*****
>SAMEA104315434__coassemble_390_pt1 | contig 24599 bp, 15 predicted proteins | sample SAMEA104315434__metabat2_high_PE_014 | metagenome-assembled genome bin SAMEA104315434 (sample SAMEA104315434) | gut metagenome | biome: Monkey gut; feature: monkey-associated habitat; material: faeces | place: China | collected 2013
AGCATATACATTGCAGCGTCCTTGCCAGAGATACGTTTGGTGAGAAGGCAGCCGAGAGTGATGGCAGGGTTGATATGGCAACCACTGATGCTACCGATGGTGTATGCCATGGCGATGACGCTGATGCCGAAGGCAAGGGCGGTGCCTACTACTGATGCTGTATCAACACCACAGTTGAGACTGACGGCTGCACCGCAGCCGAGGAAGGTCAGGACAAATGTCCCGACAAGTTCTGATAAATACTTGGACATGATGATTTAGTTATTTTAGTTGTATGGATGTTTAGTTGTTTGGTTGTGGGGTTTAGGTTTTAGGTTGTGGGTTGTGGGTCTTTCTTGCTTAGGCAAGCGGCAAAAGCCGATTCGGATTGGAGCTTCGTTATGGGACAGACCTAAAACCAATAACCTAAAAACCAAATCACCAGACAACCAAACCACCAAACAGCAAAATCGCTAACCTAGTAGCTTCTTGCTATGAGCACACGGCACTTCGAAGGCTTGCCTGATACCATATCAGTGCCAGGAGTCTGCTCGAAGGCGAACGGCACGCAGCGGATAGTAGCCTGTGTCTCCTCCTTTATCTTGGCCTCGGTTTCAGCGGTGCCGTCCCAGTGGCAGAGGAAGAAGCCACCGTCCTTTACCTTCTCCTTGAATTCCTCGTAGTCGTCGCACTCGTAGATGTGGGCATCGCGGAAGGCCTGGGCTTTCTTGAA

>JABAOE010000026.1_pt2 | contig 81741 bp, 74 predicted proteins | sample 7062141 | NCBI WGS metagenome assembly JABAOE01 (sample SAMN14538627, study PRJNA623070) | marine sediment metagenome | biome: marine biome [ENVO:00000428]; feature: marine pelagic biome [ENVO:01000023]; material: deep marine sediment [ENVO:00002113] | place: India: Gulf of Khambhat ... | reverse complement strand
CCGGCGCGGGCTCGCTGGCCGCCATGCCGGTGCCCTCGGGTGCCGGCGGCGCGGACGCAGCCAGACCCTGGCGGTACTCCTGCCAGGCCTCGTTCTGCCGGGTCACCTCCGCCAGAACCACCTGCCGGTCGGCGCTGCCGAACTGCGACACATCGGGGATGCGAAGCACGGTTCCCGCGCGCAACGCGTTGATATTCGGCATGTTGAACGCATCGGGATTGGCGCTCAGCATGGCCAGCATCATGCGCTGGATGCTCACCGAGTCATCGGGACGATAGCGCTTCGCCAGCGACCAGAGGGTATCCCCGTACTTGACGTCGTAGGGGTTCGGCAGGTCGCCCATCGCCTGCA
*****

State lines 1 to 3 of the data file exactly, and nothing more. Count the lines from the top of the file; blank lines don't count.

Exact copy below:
>SAMEA104315434__coassemble_390_pt1 | contig 24599 bp, 15 predicted proteins | sample SAMEA104315434__metabat2_high_PE_014 | metagenome-assembled genome bin SAMEA104315434 (sample SAMEA104315434) | gut metagenome | biome: Monkey gut; feature: monkey-associated habitat; material: faeces | place: China | collected 2013
AGCATATACATTGCAGCGTCCTTGCCAGAGATACGTTTGGTGAGAAGGCAGCCGAGAGTGATGGCAGGGTTGATATGGCAACCACTGATGCTACCGATGGTGTATGCCATGGCGATGACGCTGATGCCGAAGGCAAGGGCGGTGCCTACTACTGATGCTGTATCAACACCACAGTTGAGACTGACGGCTGCACCGCAGCCGAGGAAGGTCAGGACAAATGTCCCGACAAGTTCTGATAAATACTTGGACATGATGATTTAGTTATTTTAGTTGTATGGATGTTTAGTTGTTTGGTTGTGGGGTTTAGGTTTTAGGTTGTGGGTTGTGGGTCTTTCTTGCTTAGGCAAGCGGCAAAAGCCGATTCGGATTGGAGCTTCGTTATGGGACAGACCTAAAACCAATAACCTAAAAACCAAATCACCAGACAACCAAACCACCAAACAGCAAAATCGCTAACCTAGTAGCTTCTTGCTATGAGCACACGGCACTTCGAAGGCTTGCCTGATACCATATCAGTGCCAGGAGTCTGCTCGAAGGCGAACGGCACGCAGCGGATAGTAGCCTGTGTCTCCTCCTTTATCTTGGCCTCGGTTTCAGCGGTGCCGTCCCAGTGGCAGAGGAAGAAGCCACCGTCCTTTACCTTCTCCTTGAATTCCTCGTAGTCGTCGCACTCGTAGATGTGGGCATCGCGGAAGGCCTGGGCTTTCTTGAA

>JABAOE010000026.1_pt2 | contig 81741 bp, 74 predicted proteins | sample 7062141 | NCBI WGS metagenome assembly JABAOE01 (sample SAMN14538627, study PRJNA623070) | marine sediment metagenome | biome: marine biome [ENVO:00000428]; feature: marine pelagic biome [ENVO:01000023]; material: deep marine sediment [ENVO:00002113] | place: India: Gulf of Khambhat ... | reverse complement strand